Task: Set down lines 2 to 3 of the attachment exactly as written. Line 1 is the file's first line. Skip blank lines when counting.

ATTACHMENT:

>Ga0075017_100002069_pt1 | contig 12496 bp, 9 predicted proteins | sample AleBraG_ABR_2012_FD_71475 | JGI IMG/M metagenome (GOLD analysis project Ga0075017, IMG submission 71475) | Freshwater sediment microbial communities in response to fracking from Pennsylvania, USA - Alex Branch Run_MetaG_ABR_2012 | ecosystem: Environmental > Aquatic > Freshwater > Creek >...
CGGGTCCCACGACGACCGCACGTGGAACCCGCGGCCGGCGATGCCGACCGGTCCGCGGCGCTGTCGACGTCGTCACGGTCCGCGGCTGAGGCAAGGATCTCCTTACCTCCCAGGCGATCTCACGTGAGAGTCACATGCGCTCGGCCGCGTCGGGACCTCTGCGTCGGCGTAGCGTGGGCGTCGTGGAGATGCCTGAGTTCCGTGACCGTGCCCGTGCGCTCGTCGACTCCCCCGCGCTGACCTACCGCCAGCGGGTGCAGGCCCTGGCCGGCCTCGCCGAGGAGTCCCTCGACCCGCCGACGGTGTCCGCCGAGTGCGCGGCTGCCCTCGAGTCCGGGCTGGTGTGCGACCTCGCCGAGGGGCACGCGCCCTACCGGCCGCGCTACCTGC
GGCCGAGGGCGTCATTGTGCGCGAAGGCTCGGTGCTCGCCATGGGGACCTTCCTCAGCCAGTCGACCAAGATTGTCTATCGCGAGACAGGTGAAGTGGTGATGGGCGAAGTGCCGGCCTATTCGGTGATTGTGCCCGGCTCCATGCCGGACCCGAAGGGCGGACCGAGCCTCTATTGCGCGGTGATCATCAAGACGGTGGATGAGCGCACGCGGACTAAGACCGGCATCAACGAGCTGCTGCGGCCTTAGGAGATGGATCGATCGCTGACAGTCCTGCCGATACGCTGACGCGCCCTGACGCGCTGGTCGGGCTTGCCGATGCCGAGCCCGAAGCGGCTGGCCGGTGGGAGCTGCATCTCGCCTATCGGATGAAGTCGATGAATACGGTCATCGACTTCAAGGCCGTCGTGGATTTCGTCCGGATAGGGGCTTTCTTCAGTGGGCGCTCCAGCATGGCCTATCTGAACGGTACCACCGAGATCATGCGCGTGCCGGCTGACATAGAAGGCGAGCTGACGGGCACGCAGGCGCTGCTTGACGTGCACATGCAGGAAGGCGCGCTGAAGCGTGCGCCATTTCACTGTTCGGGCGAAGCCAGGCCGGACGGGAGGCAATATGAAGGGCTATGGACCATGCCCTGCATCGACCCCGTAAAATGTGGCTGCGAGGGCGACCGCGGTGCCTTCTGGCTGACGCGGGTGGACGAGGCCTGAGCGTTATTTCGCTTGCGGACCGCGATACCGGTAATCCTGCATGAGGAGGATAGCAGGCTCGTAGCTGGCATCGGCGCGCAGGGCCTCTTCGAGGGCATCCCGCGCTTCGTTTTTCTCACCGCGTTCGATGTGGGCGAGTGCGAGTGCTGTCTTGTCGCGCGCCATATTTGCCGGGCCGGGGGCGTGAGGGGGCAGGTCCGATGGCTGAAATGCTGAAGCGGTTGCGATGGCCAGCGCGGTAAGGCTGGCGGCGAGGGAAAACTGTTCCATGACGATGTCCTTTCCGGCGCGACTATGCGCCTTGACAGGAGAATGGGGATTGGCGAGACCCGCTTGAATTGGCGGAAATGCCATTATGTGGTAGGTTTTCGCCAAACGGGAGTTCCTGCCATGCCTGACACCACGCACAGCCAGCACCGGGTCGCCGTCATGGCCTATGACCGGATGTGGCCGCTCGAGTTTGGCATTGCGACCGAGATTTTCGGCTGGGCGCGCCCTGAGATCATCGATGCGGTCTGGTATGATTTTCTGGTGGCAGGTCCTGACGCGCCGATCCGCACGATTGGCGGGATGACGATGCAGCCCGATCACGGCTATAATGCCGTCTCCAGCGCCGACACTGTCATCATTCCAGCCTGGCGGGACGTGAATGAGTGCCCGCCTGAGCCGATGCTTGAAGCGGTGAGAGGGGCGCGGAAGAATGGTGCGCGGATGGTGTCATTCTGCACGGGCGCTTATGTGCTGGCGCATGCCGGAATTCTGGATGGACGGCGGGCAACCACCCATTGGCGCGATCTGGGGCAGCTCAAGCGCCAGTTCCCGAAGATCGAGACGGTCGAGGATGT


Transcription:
CGGGTCCCACGACGACCGCACGTGGAACCCGCGGCCGGCGATGCCGACCGGTCCGCGGCGCTGTCGACGTCGTCACGGTCCGCGGCTGAGGCAAGGATCTCCTTACCTCCCAGGCGATCTCACGTGAGAGTCACATGCGCTCGGCCGCGTCGGGACCTCTGCGTCGGCGTAGCGTGGGCGTCGTGGAGATGCCTGAGTTCCGTGACCGTGCCCGTGCGCTCGTCGACTCCCCCGCGCTGACCTACCGCCAGCGGGTGCAGGCCCTGGCCGGCCTCGCCGAGGAGTCCCTCGACCCGCCGACGGTGTCCGCCGAGTGCGCGGCTGCCCTCGAGTCCGGGCTGGTGTGCGACCTCGCCGAGGGGCACGCGCCCTACCGGCCGCGCTACCTGC
GGCCGAGGGCGTCATTGTGCGCGAAGGCTCGGTGCTCGCCATGGGGACCTTCCTCAGCCAGTCGACCAAGATTGTCTATCGCGAGACAGGTGAAGTGGTGATGGGCGAAGTGCCGGCCTATTCGGTGATTGTGCCCGGCTCCATGCCGGACCCGAAGGGCGGACCGAGCCTCTATTGCGCGGTGATCATCAAGACGGTGGATGAGCGCACGCGGACTAAGACCGGCATCAACGAGCTGCTGCGGCCTTAGGAGATGGATCGATCGCTGACAGTCCTGCCGATACGCTGACGCGCCCTGACGCGCTGGTCGGGCTTGCCGATGCCGAGCCCGAAGCGGCTGGCCGGTGGGAGCTGCATCTCGCCTATCGGATGAAGTCGATGAATACGGTCATCGACTTCAAGGCCGTCGTGGATTTCGTCCGGATAGGGGCTTTCTTCAGTGGGCGCTCCAGCATGGCCTATCTGAACGGTACCACCGAGATCATGCGCGTGCCGGCTGACATAGAAGGCGAGCTGACGGGCACGCAGGCGCTGCTTGACGTGCACATGCAGGAAGGCGCGCTGAAGCGTGCGCCATTTCACTGTTCGGGCGAAGCCAGGCCGGACGGGAGGCAATATGAAGGGCTATGGACCATGCCCTGCATCGACCCCGTAAAATGTGGCTGCGAGGGCGACCGCGGTGCCTTCTGGCTGACGCGGGTGGACGAGGCCTGAGCGTTATTTCGCTTGCGGACCGCGATACCGGTAATCCTGCATGAGGAGGATAGCAGGCTCGTAGCTGGCATCGGCGCGCAGGGCCTCTTCGAGGGCATCCCGCGCTTCGTTTTTCTCACCGCGTTCGATGTGGGCGAGTGCGAGTGCTGTCTTGTCGCGCGCCATATTTGCCGGGCCGGGGGCGTGAGGGGGCAGGTCCGATGGCTGAAATGCTGAAGCGGTTGCGATGGCCAGCGCGGTAAGGCTGGCGGCGAGGGAAAACTGTTCCATGACGATGTCCTTTCCGGCGCGACTATGCGCCTTGACAGGAGAATGGGGATTGGCGAGACCCGCTTGAATTGGCGGAAATGCCATTATGTGGTAGGTTTTCGCCAAACGGGAGTTCCTGCCATGCCTGACACCACGCACAGCCAGCACCGGGTCGCCGTCATGGCCTATGACCGGATGTGGCCGCTCGAGTTTGGCATTGCGACCGAGATTTTCGGCTGGGCGCGCCCTGAGATCATCGATGCGGTCTGGTATGATTTTCTGGTGGCAGGTCCTGACGCGCCGATCCGCACGATTGGCGGGATGACGATGCAGCCCGATCACGGCTATAATGCCGTCTCCAGCGCCGACACTGTCATCATTCCAGCCTGGCGGGACGTGAATGAGTGCCCGCCTGAGCCGATGCTTGAAGCGGTGAGAGGGGCGCGGAAGAATGGTGCGCGGATGGTGTCATTCTGCACGGGCGCTTATGTGCTGGCGCATGCCGGAATTCTGGATGGACGGCGGGCAACCACCCATTGGCGCGATCTGGGGCAGCTCAAGCGCCAGTTCCCGAAGATCGAGACGGTCGAGGATGT